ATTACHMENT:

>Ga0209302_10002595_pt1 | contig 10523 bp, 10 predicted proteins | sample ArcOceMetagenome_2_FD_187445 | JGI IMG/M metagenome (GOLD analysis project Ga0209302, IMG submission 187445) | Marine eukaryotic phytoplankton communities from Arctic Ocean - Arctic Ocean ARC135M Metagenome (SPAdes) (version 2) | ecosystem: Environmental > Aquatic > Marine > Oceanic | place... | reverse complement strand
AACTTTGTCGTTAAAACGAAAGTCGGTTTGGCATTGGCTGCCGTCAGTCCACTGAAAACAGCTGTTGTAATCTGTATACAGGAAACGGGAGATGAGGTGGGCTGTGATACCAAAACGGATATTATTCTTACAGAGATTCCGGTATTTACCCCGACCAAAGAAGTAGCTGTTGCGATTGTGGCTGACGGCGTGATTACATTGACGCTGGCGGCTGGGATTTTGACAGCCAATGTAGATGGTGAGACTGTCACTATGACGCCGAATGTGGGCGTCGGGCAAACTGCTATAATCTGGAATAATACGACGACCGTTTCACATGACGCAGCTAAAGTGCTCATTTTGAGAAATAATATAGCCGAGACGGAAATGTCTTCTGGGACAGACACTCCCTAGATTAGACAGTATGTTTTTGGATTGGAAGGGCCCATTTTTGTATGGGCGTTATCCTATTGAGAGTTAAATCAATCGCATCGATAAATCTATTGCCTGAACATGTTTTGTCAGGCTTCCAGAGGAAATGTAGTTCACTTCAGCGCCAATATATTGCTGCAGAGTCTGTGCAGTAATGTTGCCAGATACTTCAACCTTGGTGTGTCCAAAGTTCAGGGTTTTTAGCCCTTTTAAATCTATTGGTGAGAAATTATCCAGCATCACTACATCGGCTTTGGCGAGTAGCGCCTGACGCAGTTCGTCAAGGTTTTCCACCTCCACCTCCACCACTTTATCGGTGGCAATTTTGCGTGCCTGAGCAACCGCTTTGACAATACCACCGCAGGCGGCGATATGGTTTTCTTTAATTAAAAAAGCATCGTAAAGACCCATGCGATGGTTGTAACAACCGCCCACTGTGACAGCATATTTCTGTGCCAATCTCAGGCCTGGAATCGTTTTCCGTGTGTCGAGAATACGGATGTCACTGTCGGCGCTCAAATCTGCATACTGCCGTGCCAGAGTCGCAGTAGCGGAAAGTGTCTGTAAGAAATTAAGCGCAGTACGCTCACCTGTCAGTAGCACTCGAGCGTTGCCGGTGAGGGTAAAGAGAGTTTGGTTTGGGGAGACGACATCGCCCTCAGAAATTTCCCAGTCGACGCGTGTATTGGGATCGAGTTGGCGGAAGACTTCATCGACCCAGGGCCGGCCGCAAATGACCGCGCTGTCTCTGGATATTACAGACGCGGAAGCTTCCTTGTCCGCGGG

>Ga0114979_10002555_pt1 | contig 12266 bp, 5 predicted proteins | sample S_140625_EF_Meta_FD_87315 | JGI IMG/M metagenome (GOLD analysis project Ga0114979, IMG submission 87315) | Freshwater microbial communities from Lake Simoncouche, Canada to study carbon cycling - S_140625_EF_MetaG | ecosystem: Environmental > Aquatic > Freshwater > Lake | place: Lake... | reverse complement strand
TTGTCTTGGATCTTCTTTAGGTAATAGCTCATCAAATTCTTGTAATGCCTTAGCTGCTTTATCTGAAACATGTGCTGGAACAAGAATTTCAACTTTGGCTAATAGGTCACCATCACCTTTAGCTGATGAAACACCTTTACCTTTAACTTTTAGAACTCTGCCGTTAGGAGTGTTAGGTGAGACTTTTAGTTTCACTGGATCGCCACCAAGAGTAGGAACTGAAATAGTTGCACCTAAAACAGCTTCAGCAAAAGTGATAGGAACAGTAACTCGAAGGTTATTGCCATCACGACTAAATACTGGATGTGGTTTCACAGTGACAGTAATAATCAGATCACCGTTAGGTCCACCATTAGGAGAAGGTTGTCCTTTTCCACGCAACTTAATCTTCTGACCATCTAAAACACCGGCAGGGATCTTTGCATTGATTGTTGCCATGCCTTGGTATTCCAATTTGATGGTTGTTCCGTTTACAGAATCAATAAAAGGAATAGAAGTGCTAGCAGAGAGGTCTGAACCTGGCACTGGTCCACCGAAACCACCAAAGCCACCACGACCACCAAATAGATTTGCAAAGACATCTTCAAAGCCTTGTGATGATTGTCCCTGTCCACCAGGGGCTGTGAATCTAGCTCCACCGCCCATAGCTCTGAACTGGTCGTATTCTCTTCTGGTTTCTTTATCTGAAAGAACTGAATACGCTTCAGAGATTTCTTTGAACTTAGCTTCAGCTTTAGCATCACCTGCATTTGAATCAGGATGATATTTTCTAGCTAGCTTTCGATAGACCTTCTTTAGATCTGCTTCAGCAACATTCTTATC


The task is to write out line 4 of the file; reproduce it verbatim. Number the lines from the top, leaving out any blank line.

TTGTCTTGGATCTTCTTTAGGTAATAGCTCATCAAATTCTTGTAATGCCTTAGCTGCTTTATCTGAAACATGTGCTGGAACAAGAATTTCAACTTTGGCTAATAGGTCACCATCACCTTTAGCTGATGAAACACCTTTACCTTTAACTTTTAGAACTCTGCCGTTAGGAGTGTTAGGTGAGACTTTTAGTTTCACTGGATCGCCACCAAGAGTAGGAACTGAAATAGTTGCACCTAAAACAGCTTCAGCAAAAGTGATAGGAACAGTAACTCGAAGGTTATTGCCATCACGACTAAATACTGGATGTGGTTTCACAGTGACAGTAATAATCAGATCACCGTTAGGTCCACCATTAGGAGAAGGTTGTCCTTTTCCACGCAACTTAATCTTCTGACCATCTAAAACACCGGCAGGGATCTTTGCATTGATTGTTGCCATGCCTTGGTATTCCAATTTGATGGTTGTTCCGTTTACAGAATCAATAAAAGGAATAGAAGTGCTAGCAGAGAGGTCTGAACCTGGCACTGGTCCACCGAAACCACCAAAGCCACCACGACCACCAAATAGATTTGCAAAGACATCTTCAAAGCCTTGTGATGATTGTCCCTGTCCACCAGGGGCTGTGAATCTAGCTCCACCGCCCATAGCTCTGAACTGGTCGTATTCTCTTCTGGTTTCTTTATCTGAAAGAACTGAATACGCTTCAGAGATTTCTTTGAACTTAGCTTCAGCTTTAGCATCACCTGCATTTGAATCAGGATGATATTTTCTAGCTAGCTTTCGATAGACCTTCTTTAGATCTGCTTCAGCAACATTCTTATC